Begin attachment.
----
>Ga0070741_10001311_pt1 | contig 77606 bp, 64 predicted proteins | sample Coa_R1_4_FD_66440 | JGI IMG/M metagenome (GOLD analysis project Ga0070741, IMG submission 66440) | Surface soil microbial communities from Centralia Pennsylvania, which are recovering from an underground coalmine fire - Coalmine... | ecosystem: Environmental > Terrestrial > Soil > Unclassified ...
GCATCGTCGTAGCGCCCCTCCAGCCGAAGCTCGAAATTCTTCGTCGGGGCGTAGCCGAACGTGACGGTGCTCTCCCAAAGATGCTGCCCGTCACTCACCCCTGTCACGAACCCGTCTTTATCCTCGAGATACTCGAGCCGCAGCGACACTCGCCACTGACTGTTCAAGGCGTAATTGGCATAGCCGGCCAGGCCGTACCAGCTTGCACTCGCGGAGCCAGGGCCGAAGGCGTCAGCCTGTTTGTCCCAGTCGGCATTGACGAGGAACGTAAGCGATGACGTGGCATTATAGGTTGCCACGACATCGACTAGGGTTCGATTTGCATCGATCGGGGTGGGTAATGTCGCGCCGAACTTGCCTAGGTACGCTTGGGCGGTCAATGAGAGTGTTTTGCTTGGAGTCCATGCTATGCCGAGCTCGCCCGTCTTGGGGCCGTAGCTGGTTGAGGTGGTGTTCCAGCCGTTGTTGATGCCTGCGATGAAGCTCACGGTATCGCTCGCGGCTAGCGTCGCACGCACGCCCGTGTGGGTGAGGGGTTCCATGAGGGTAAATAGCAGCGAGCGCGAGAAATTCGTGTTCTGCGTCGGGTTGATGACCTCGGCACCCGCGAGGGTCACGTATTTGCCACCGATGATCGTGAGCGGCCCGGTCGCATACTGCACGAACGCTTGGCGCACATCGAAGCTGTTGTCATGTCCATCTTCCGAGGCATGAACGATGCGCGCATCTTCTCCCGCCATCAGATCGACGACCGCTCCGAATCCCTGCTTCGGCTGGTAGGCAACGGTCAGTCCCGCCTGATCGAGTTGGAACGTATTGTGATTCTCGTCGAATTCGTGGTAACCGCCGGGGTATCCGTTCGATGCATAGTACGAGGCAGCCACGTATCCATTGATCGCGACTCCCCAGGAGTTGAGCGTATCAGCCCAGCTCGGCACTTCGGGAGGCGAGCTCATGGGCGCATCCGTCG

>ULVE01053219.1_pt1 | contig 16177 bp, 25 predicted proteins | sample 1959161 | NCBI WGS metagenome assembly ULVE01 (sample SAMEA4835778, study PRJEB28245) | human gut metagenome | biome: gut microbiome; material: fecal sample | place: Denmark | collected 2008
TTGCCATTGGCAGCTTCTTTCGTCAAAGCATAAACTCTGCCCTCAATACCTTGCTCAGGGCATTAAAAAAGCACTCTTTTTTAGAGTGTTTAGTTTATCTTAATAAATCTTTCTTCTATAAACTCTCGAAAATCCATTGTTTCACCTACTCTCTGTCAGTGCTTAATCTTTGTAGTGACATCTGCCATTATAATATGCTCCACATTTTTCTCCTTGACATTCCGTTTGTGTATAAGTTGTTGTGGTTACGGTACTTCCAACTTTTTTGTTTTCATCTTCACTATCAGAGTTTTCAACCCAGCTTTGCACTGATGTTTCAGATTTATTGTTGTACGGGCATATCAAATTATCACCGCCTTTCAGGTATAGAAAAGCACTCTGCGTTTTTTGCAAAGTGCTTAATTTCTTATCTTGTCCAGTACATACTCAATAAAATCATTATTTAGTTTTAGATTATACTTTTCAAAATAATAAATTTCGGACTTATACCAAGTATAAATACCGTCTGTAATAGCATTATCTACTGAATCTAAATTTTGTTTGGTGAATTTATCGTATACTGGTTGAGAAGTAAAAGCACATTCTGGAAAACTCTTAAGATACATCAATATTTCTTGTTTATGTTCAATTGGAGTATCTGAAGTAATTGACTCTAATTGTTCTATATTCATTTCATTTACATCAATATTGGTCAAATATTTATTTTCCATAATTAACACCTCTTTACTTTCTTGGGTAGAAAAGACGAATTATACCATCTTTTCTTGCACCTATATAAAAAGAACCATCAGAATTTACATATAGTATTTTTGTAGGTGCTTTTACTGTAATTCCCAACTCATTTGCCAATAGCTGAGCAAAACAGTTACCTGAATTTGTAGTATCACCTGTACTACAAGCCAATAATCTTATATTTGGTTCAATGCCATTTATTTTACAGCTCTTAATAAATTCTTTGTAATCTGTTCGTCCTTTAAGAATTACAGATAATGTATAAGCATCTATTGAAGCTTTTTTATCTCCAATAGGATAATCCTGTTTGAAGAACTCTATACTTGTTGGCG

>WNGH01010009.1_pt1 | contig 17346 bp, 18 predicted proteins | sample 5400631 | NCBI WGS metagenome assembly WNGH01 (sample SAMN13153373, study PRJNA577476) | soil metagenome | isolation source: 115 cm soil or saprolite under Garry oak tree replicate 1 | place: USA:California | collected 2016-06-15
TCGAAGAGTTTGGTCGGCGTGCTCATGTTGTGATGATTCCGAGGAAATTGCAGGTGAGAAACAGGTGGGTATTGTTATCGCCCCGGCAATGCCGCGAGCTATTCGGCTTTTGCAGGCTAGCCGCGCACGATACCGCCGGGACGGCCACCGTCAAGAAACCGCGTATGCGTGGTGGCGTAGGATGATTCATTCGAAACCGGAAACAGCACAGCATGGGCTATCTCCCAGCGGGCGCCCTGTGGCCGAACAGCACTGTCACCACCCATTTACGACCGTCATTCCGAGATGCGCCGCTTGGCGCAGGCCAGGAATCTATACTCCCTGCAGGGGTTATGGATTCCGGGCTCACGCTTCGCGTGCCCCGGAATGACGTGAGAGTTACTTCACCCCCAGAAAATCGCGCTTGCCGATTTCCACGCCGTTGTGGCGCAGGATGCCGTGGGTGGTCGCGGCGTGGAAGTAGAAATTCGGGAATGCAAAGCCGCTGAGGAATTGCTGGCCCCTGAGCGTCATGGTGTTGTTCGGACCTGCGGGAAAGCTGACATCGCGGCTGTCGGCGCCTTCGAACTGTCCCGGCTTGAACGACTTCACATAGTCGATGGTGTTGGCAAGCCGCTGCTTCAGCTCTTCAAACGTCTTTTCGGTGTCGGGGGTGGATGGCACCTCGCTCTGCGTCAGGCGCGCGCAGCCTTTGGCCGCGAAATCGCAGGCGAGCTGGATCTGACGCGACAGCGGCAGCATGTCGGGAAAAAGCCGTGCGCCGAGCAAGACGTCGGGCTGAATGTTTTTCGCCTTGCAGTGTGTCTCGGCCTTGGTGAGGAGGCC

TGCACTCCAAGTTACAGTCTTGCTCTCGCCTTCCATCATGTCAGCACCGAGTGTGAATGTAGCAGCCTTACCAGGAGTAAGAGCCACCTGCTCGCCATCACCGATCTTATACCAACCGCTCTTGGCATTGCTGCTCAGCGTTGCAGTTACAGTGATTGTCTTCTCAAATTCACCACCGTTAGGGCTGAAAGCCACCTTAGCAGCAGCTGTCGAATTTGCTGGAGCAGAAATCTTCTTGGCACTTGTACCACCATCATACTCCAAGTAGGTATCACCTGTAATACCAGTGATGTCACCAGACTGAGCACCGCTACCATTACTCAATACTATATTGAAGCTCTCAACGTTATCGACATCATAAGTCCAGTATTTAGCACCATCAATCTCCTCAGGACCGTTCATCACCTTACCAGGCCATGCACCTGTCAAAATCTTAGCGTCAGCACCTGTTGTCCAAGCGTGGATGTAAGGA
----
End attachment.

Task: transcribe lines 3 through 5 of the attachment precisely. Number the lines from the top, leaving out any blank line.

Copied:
>ULVE01053219.1_pt1 | contig 16177 bp, 25 predicted proteins | sample 1959161 | NCBI WGS metagenome assembly ULVE01 (sample SAMEA4835778, study PRJEB28245) | human gut metagenome | biome: gut microbiome; material: fecal sample | place: Denmark | collected 2008
TTGCCATTGGCAGCTTCTTTCGTCAAAGCATAAACTCTGCCCTCAATACCTTGCTCAGGGCATTAAAAAAGCACTCTTTTTTAGAGTGTTTAGTTTATCTTAATAAATCTTTCTTCTATAAACTCTCGAAAATCCATTGTTTCACCTACTCTCTGTCAGTGCTTAATCTTTGTAGTGACATCTGCCATTATAATATGCTCCACATTTTTCTCCTTGACATTCCGTTTGTGTATAAGTTGTTGTGGTTACGGTACTTCCAACTTTTTTGTTTTCATCTTCACTATCAGAGTTTTCAACCCAGCTTTGCACTGATGTTTCAGATTTATTGTTGTACGGGCATATCAAATTATCACCGCCTTTCAGGTATAGAAAAGCACTCTGCGTTTTTTGCAAAGTGCTTAATTTCTTATCTTGTCCAGTACATACTCAATAAAATCATTATTTAGTTTTAGATTATACTTTTCAAAATAATAAATTTCGGACTTATACCAAGTATAAATACCGTCTGTAATAGCATTATCTACTGAATCTAAATTTTGTTTGGTGAATTTATCGTATACTGGTTGAGAAGTAAAAGCACATTCTGGAAAACTCTTAAGATACATCAATATTTCTTGTTTATGTTCAATTGGAGTATCTGAAGTAATTGACTCTAATTGTTCTATATTCATTTCATTTACATCAATATTGGTCAAATATTTATTTTCCATAATTAACACCTCTTTACTTTCTTGGGTAGAAAAGACGAATTATACCATCTTTTCTTGCACCTATATAAAAAGAACCATCAGAATTTACATATAGTATTTTTGTAGGTGCTTTTACTGTAATTCCCAACTCATTTGCCAATAGCTGAGCAAAACAGTTACCTGAATTTGTAGTATCACCTGTACTACAAGCCAATAATCTTATATTTGGTTCAATGCCATTTATTTTACAGCTCTTAATAAATTCTTTGTAATCTGTTCGTCCTTTAAGAATTACAGATAATGTATAAGCATCTATTGAAGCTTTTTTATCTCCAATAGGATAATCCTGTTTGAAGAACTCTATACTTGTTGGCG

>WNGH01010009.1_pt1 | contig 17346 bp, 18 predicted proteins | sample 5400631 | NCBI WGS metagenome assembly WNGH01 (sample SAMN13153373, study PRJNA577476) | soil metagenome | isolation source: 115 cm soil or saprolite under Garry oak tree replicate 1 | place: USA:California | collected 2016-06-15